Rudy Perez Performance Ensemble
Rudy Perez Performance Ensemble
Cal State Los Angeles
June 6, 2009
Reviewed by Victoria Looseleaf
Rudy Perez' Surrender, Dorothy! Photo by Alexis Hawkins.
Displaying a knack for spinning everyday movement into gold when he was a member of the experimental Judson Dance Theater during the 1960s, postmodern icon Rudy Perez has lost none of that luster—even as he turns 80 in November. His creative mojo was on solid display in an evening entitled “A Tribute to Rudy Perez.”
Performed by a core group of dancers who’ve been with the choreographer for years, as well as members of Sarah Swenson’s Vox Dance Theatre, the program, directed by Perez, was a brilliant mash-up of the old and new. Its four works blended seamlessly into 60 intermissionless minutes. Also upping the artistic ante was the pulsating music of minimalist composer Steve Moshier, who, with his venerable Liquid Skin Ensemble, provided live, rhythmically rich accompaniment.
The concert’s centerpiece was the premiere, Surrender, Dorothy!, Perez’ trenchant take on the writings of the late Dorothy Parker. While guest soprano Linda Brown lacked heft with her musical renderings, 19-year-old phenom and guest artist Daniel Dorr, seemed to channel Parker through his wry recitations, insouciant manner, and charismatic presence.
It was, though, the dancers who decidedly spoke volumes—with their bodies. Perez veterans, husband-and-wife team Anne and Jeff Grimaldo (a.k.a. Naked With Shoes), delighted with thigh-slapping, hip-swiveling, and unison arabesques, moves that bled into their own premiere, Without. Playfully aggressive (Anne towers over Jeff), their height discrepancies made for arresting visuals-cum-power-struggles.
Back in Parkerland there was an Edward Hopper-like atmosphere of brooding isolation as the Grimaldos were joined by Tamsin Carlson, Jamie Benson, and another Perez stalwart, Swenson. Silent screams, clenched fists, and backbend-walking predominated, until a canon of hops was unleashed by the vibrant quintet.
A series of balancing poses, quarter-turns, and leaps (think glorious gazelles) punctuated Swenson’s 2006 work, Cuatro. Rededicated to Perez for the occasion, this fierce segment featured Carlson, Courtney Meadows, Katrina Obarski and Swenson as a kind of prelude to Perez’ 1964 classic Alligator Variations (originally the duet Take Your Alligator with You). Fashioned anew by Perez for an ensemble, this Alligator still teemed with preening, sparring, and cavorting with umbrellas, the dancers gleefully retro (cocktail dresses by Claire Townsend), yet totally today.
Dorr then reappeared, bobbing around the merry prancers before concluding the performance with pure Parker: “Guns aren’t lawful, gas smells awful—you might as well live.”
Perez, by bending and twisting time through his signature pedestrian moves, proved once again that his art remains timeless.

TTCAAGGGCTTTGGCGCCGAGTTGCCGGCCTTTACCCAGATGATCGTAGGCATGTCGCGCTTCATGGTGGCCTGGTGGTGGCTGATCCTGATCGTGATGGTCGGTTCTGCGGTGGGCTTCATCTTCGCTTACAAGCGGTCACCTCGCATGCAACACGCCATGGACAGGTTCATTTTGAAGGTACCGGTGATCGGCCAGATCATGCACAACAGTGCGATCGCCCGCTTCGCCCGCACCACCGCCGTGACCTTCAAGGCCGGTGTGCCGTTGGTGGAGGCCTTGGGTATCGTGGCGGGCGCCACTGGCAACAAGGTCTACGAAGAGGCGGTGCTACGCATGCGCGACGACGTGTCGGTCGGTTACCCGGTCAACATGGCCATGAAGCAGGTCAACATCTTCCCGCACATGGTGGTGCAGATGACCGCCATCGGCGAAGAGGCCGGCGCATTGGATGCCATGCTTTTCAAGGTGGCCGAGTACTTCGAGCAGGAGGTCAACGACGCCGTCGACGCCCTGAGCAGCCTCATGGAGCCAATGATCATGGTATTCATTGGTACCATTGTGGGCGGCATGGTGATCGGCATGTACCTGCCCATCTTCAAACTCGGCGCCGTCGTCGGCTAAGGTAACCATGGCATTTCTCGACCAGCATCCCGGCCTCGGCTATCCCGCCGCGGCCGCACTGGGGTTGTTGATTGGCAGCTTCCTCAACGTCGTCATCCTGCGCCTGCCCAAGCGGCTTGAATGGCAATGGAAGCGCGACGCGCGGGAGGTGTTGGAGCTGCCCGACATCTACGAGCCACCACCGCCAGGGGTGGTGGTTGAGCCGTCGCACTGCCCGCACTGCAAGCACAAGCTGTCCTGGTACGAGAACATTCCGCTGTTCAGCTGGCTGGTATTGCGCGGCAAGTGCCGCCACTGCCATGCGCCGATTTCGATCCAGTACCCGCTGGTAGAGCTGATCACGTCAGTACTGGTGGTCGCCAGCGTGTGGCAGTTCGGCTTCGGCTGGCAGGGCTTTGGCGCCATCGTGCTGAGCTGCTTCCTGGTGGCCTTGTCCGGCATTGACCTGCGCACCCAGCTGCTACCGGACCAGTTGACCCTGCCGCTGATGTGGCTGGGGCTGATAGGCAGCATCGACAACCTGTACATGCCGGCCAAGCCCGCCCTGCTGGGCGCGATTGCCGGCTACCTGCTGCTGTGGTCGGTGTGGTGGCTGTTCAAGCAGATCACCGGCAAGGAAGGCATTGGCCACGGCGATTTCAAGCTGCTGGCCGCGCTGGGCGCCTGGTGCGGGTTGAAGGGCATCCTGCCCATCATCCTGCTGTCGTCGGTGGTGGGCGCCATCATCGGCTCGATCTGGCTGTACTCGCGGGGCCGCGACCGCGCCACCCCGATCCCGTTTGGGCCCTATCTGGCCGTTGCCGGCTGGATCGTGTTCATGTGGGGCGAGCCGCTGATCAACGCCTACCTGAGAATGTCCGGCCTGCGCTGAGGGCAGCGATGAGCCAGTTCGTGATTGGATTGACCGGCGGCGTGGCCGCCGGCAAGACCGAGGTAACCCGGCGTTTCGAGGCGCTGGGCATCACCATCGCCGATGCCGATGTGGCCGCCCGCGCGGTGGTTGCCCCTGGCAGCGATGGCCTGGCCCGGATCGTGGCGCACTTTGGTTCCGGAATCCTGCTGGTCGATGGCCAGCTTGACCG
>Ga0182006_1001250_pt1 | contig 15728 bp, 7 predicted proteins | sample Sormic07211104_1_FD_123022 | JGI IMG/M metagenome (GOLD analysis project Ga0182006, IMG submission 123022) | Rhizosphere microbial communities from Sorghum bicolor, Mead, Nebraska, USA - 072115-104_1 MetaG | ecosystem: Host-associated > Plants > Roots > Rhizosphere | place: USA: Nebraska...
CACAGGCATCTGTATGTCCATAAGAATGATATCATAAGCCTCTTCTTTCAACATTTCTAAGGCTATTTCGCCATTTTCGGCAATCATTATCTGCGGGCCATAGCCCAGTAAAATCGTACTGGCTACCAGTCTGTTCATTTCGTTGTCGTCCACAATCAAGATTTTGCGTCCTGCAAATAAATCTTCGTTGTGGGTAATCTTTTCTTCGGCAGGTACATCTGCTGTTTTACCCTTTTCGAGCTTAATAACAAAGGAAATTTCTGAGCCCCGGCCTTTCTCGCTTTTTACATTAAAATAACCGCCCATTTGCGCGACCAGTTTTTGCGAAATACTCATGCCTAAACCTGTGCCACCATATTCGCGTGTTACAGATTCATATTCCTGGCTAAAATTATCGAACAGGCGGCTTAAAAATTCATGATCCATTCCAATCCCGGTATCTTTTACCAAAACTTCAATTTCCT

Jennifer Kahn knew the theater industry could do better. As a professional stage manager for 17 years she worked on regional, off-Broadway and Broadway shows. Nearly each time a show closed, something unsettling happened: "I would watch them throw away our shows. All of the beautiful artwork by my friends in the paint shop would go in the trash." The elaborate backdrops? Gone.
But she had an idea: What if the material used in the backdrops and legs could be upcycled into something new? And what if theater lovers could literally keep a piece of a beloved show?
"The show must go on" may be a platitude we use to get through everything from costume malfunctions to stormy moods. But when it came to overcoming a literal hurricane, Houston Ballet was buoyed by this mantra to go from devastated to dancing in a matter of weeks—with the help of Harlequin Floors, Houston Ballet's longstanding partner who sprang into action to build new floors in record time.
For decades the name Alicia Alonso has been virtually synonymous with Ballet Nacional de Cuba, the company she co-founded in Havana in 1948. Alonso died on October 17, just shy of what would have been her 99th birthday. In recent years, she had stepped back from day-to-day decision-making in the company. As if preparing for the future, in January, the company's leading ballerina, 42-year-old Viengsay Valdés, was named deputy director, a job that seems to encompass most of the responsibilities of a traditional director. Now, presumably, she will step into her new role as director of the company. Her debut as curator of the repertory comes in November, when the troupe will perform three mixed bills selected by her at the Gran Teatro de la Habana Alicia Alonso. The following has been translated from a conversation conducted in Spanish, Valdés' native tongue.
New York City Ballet principal Sara Mearns wasn't sure she was strong enough. A ballerina who has danced many demanding full-length and contemporary roles, she was about to push herself physically more than she thought was possible.
"I said, 'I can't. My body won't,' " she says. "He told me, 'Yes, it will.' "
She wasn't working with a ballet coach, but with personal trainer Joel Prouty, who was asking her to do squats with a heavier barbell than she'd ever used.